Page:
Monday 5 December 2016

By James Bigila, Media Coordinator

The Vice President of Nigeria, Prof Yemi Osinbajo recently launched the Campaign to end Child Marriage in Nigeria .

Save the Children in partnership with development organisations and the Federal ministry of Women Affairs led the Vice President in unveiling the Campaign Logo and the Launch of the National Strategy to End Child Marriage in Nigeria.

The Launch of the campaign to End Child Marriage in Nigeria makes Nigeria the 16th country to join the African Union’s Campaign to end child marriage by 2030.

Speaking during the Launch, the Minister for Women Affairs and Social Development, Senator Aisha Alhassan said Child marriage limits young girls in fulfilling their potentials.

“Child marriage threatens girls’ lives and health, and it limits their full potential”, said Aisha Alhassan, minister for women affairs and social development.

Minister of Women Affairs and Social Development, Aisha Alhassan who was also part of the campaign noted that 65 percent of northern Nigerian girls get married before 18.

She said “In 2015, an estimated six million girls were married by age 15 years. Child marriage is extremely prevalent in the Northeast and Northwest geo-political zones of Nigeria. Northern Nigeria has one of the highest rates of early marriage in the world with an estimated 65 percent of children married off before the age of 18 years.

Alhasan also confirmed that the ministry in collaboration with Save The Children International and United Nations Population Funds (UNFPA) partnered with the ministry by engaging two consultants to carry out research on ending the harmful traditional practice.
“The detrimental consequences of child marriage on children, families, communities and nations at large are evident. There are always high maternal mortality and morbidity, illiteracy, lack of skills, unemployment, low income and widespread misery among the victims of child marriage especially female victims.

“The vision of the National Strategy Document therefore is to have zero child marriage in Nigeria by 2030 and the goal of the campaign is to reduce child marriage by 40 percent by 2020. This is achievable if all stakeholders will network, pull resources together and make budgetary provisions for implementation of activities and programmes that will end child marriage in Nigeria.” she said.
She further said, in order to scarp this tradition that all hands must be on deck.
“Protection of our children is our duty. All of us need to join hands to achieve this through provision of adequate services and comprehensive preventive efforts so that our girls and boys can have access and have quality education” she said

The Vice President, Prof Yemi Osinbajo in his keynote address said, “There is evidence of correlation between child marriage and poverty. West and Central Africa have the highest rate of child marriage in the world. Two out of five girls are married before they are 18. There is unassailable proof that early marriage affects the physical, mental and psychological health of the girl child… There is evidence that there is correlation between illiteracy and child marriage.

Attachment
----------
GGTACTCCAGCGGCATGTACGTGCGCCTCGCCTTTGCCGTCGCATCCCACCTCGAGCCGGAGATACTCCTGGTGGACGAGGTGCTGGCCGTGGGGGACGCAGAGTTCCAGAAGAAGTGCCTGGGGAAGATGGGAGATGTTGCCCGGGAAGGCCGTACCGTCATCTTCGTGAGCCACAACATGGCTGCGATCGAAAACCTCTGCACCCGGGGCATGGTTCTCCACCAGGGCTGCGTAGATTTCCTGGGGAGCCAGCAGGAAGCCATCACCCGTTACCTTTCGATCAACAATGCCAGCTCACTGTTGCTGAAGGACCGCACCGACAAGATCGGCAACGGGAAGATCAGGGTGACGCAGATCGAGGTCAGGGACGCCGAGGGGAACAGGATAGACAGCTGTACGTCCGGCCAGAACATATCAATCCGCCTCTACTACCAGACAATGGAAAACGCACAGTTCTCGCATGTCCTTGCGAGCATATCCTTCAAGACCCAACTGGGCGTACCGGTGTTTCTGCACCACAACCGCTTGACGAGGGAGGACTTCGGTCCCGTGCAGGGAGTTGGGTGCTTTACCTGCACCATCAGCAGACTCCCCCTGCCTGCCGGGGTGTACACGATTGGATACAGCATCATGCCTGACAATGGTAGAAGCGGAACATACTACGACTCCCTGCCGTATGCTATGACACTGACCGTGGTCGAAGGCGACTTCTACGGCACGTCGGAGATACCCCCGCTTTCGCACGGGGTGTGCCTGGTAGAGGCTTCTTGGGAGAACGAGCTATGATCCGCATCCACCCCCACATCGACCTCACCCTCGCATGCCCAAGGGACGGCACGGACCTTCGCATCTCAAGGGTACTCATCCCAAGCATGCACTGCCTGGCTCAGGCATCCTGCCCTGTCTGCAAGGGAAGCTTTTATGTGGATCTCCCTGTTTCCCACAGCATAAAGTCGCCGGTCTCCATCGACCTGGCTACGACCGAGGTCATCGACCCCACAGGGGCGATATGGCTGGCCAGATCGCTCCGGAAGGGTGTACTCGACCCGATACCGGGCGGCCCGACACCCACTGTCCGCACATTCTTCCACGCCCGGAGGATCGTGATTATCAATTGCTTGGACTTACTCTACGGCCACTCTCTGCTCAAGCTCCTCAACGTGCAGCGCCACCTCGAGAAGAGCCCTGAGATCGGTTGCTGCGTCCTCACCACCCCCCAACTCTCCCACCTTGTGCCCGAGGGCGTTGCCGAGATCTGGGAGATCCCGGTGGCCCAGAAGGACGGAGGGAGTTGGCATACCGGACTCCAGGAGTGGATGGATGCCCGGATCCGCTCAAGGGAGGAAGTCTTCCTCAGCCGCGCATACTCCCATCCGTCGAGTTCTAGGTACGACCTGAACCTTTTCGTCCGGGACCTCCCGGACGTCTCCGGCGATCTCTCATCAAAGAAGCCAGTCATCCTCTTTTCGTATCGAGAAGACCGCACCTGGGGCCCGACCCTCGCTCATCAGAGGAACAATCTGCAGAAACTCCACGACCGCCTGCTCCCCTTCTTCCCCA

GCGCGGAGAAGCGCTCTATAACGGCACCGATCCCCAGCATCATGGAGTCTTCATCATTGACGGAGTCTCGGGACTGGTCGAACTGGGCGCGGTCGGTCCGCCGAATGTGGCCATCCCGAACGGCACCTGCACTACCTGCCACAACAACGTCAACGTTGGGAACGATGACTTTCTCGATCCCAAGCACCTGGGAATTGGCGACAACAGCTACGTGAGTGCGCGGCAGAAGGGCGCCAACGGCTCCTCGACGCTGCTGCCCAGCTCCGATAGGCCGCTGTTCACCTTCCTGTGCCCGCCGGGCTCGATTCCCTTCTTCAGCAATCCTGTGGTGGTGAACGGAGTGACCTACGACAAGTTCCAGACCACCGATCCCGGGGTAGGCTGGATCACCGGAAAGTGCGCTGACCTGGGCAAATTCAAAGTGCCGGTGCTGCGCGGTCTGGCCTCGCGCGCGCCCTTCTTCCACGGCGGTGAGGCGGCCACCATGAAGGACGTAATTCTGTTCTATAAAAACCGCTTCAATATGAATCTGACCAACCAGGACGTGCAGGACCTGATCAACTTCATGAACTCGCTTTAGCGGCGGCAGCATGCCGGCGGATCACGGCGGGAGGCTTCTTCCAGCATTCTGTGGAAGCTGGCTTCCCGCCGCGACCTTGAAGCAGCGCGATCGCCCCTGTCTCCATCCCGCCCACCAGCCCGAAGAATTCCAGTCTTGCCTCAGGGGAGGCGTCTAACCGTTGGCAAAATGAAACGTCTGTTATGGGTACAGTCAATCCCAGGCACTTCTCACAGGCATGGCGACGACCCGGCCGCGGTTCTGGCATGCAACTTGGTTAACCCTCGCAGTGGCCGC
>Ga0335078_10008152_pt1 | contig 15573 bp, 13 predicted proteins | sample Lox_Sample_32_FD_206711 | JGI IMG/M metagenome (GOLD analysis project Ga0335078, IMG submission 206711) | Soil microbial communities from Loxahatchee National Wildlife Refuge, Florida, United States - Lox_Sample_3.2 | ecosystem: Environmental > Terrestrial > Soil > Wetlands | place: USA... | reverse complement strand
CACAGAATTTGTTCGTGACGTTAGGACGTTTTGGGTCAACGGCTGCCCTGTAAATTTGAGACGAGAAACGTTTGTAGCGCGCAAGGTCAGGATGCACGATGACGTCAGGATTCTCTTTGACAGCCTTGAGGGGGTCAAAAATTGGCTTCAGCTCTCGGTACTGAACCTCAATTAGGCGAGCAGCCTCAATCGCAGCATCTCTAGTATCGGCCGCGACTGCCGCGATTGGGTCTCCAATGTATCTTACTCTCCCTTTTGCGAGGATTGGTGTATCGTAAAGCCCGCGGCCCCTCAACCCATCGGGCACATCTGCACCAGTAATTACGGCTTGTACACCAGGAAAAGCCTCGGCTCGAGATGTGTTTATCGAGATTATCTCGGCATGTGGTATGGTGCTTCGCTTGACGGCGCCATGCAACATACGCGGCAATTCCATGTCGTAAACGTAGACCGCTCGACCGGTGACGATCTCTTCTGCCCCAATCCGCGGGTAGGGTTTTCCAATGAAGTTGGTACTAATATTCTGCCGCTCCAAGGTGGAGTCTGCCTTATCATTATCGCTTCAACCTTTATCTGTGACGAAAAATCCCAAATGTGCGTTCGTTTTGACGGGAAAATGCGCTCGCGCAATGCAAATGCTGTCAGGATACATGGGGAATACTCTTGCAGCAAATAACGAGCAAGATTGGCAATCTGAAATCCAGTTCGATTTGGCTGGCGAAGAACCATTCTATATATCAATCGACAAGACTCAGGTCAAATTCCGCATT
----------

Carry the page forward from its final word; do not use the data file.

“Nigeria has made positive advances in ending child marriage through the enactment of the Child Right Act. He also confirmed that 24 out of the 36 states of the country have abused the Act, urging that more efforts should be made to ensure education of girls in the country.

“I urge the states which have not made provisions for educating girls who are out of school to do so. Barriers to girl-child education must be removed,” the Vice President noted.

Nearly one out of every two girls in Nigeria is married off under age of 18, making Nigeria the country with the world’s highest number of child brides.

Nigeria committed to ending all forms of harmful practices, including child marriage, against women and girls at an African Union summit in 2014, in line with Sustainable Development Goals.

 His Excellency, The Vice President of Nigeria, Prof Yemi Osinbajo giving his keynote address.

The launch is part of 16 days of activism against gender-based violence in attempts to provide a better future for girls.

The event also had leaders of religious and traditional institutions making commitments to end child marriage in Nigeria by 2030.

Girls who get married before 18 years give birth early and are exposed to harm, according to experts. At ages less than 18, they are more likely to suffer fistula, die while giving birth or give birth to stillborn babies.

Children born to child mothers are more likely to suffer from stunting and wasting.

The ministry of women affairs and social development has asked that the age of marriage be defined as 18, when girls are “mentally and physically responsible,” said Alhassan.

 “The campaign launched today is a call to action. It is an attempt to save the lives of adolescent girls pressed into marriage too early, many of whom become pregnant and are at a higher risk of complications in pregnancy or childbirth”, said Mohamed Fall, representative for the United Nations Children’s Fund in Nigeria.

“These complications are a leading cause of death among adolescents girls in countries like Nigeria; a cause of death that is unnecessary and unacceptable,” he added.

His Excellency, Mr. Christopher Thornley addressing the audience in his goodwill message.

The Minister for Women Affairs and Social Development, Senator Aisha Alhassan with officials from Save the Children and UNICEF